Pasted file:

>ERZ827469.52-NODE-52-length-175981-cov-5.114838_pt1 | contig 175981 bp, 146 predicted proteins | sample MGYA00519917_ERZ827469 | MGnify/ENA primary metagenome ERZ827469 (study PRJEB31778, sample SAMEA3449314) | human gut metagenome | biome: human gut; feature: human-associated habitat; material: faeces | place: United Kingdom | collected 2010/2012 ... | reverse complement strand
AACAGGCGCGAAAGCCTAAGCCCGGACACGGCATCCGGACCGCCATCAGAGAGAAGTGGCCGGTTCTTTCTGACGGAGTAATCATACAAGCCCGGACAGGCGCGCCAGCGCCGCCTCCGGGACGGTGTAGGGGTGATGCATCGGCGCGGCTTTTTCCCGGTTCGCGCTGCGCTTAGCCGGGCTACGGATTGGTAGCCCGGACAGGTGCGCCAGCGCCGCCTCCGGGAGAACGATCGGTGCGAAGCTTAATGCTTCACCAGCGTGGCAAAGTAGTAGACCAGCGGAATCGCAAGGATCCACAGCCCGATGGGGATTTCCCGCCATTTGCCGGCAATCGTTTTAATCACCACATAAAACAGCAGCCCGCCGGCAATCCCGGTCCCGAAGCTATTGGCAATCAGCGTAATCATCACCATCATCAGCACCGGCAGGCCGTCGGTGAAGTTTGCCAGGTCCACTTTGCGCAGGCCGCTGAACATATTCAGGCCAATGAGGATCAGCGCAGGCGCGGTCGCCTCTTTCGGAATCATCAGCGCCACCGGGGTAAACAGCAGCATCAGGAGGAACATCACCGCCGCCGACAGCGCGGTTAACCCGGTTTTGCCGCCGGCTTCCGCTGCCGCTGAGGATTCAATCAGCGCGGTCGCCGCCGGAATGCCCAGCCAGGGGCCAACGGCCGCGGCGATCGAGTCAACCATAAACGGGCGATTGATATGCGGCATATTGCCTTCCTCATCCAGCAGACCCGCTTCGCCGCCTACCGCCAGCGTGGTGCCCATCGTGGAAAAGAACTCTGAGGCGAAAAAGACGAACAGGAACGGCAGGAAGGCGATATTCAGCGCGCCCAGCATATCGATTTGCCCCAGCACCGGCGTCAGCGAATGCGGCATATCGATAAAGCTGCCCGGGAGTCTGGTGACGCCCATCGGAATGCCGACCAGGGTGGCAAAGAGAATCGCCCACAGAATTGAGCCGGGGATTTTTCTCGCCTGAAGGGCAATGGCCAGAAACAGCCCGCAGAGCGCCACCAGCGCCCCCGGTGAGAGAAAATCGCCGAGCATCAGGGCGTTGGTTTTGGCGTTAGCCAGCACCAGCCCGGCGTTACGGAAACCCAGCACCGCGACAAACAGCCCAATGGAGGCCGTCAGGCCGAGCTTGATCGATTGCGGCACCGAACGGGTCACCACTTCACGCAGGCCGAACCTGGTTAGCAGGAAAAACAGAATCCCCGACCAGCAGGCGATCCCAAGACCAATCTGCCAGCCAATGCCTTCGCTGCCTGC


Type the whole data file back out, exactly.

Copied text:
>ERZ827469.52-NODE-52-length-175981-cov-5.114838_pt1 | contig 175981 bp, 146 predicted proteins | sample MGYA00519917_ERZ827469 | MGnify/ENA primary metagenome ERZ827469 (study PRJEB31778, sample SAMEA3449314) | human gut metagenome | biome: human gut; feature: human-associated habitat; material: faeces | place: United Kingdom | collected 2010/2012 ... | reverse complement strand
AACAGGCGCGAAAGCCTAAGCCCGGACACGGCATCCGGACCGCCATCAGAGAGAAGTGGCCGGTTCTTTCTGACGGAGTAATCATACAAGCCCGGACAGGCGCGCCAGCGCCGCCTCCGGGACGGTGTAGGGGTGATGCATCGGCGCGGCTTTTTCCCGGTTCGCGCTGCGCTTAGCCGGGCTACGGATTGGTAGCCCGGACAGGTGCGCCAGCGCCGCCTCCGGGAGAACGATCGGTGCGAAGCTTAATGCTTCACCAGCGTGGCAAAGTAGTAGACCAGCGGAATCGCAAGGATCCACAGCCCGATGGGGATTTCCCGCCATTTGCCGGCAATCGTTTTAATCACCACATAAAACAGCAGCCCGCCGGCAATCCCGGTCCCGAAGCTATTGGCAATCAGCGTAATCATCACCATCATCAGCACCGGCAGGCCGTCGGTGAAGTTTGCCAGGTCCACTTTGCGCAGGCCGCTGAACATATTCAGGCCAATGAGGATCAGCGCAGGCGCGGTCGCCTCTTTCGGAATCATCAGCGCCACCGGGGTAAACAGCAGCATCAGGAGGAACATCACCGCCGCCGACAGCGCGGTTAACCCGGTTTTGCCGCCGGCTTCCGCTGCCGCTGAGGATTCAATCAGCGCGGTCGCCGCCGGAATGCCCAGCCAGGGGCCAACGGCCGCGGCGATCGAGTCAACCATAAACGGGCGATTGATATGCGGCATATTGCCTTCCTCATCCAGCAGACCCGCTTCGCCGCCTACCGCCAGCGTGGTGCCCATCGTGGAAAAGAACTCTGAGGCGAAAAAGACGAACAGGAACGGCAGGAAGGCGATATTCAGCGCGCCCAGCATATCGATTTGCCCCAGCACCGGCGTCAGCGAATGCGGCATATCGATAAAGCTGCCCGGGAGTCTGGTGACGCCCATCGGAATGCCGACCAGGGTGGCAAAGAGAATCGCCCACAGAATTGAGCCGGGGATTTTTCTCGCCTGAAGGGCAATGGCCAGAAACAGCCCGCAGAGCGCCACCAGCGCCCCCGGTGAGAGAAAATCGCCGAGCATCAGGGCGTTGGTTTTGGCGTTAGCCAGCACCAGCCCGGCGTTACGGAAACCCAGCACCGCGACAAACAGCCCAATGGAGGCCGTCAGGCCGAGCTTGATCGATTGCGGCACCGAACGGGTCACCACTTCACGCAGGCCGAACCTGGTTAGCAGGAAAAACAGAATCCCCGACCAGCAGGCGATCCCAAGACCAATCTGCCAGCCAATGCCTTCGCTGCCTGC